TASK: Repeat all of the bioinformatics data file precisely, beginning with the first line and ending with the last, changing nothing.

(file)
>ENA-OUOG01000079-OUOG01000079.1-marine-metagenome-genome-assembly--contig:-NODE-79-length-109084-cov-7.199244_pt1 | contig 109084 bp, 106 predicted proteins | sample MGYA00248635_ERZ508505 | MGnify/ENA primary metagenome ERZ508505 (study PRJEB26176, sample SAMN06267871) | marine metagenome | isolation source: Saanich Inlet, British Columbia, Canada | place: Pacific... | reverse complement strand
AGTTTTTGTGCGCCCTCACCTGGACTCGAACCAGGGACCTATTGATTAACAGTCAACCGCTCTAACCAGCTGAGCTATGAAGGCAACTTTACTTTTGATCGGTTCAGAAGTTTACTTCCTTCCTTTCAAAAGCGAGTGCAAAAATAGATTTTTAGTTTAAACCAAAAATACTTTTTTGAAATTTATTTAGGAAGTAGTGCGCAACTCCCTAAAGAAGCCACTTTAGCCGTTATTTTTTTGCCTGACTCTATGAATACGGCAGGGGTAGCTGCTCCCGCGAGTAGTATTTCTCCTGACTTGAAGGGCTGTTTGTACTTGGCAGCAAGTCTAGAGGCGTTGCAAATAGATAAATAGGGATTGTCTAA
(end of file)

>ENA-OUOG01000079-OUOG01000079.1-marine-metagenome-genome-assembly--contig:-NODE-79-length-109084-cov-7.199244_pt1 | contig 109084 bp, 106 predicted proteins | sample MGYA00248635_ERZ508505 | MGnify/ENA primary metagenome ERZ508505 (study PRJEB26176, sample SAMN06267871) | marine metagenome | isolation source: Saanich Inlet, British Columbia, Canada | place: Pacific... | reverse complement strand
AGTTTTTGTGCGCCCTCACCTGGACTCGAACCAGGGACCTATTGATTAACAGTCAACCGCTCTAACCAGCTGAGCTATGAAGGCAACTTTACTTTTGATCGGTTCAGAAGTTTACTTCCTTCCTTTCAAAAGCGAGTGCAAAAATAGATTTTTAGTTTAAACCAAAAATACTTTTTTGAAATTTATTTAGGAAGTAGTGCGCAACTCCCTAAAGAAGCCACTTTAGCCGTTATTTTTTTGCCTGACTCTATGAATACGGCAGGGGTAGCTGCTCCCGCGAGTAGTATTTCTCCTGACTTGAAGGGCTGTTTGTACTTGGCAGCAAGTCTAGAGGCGTTGCAAATAGATAAATAGGGATTGTCTAA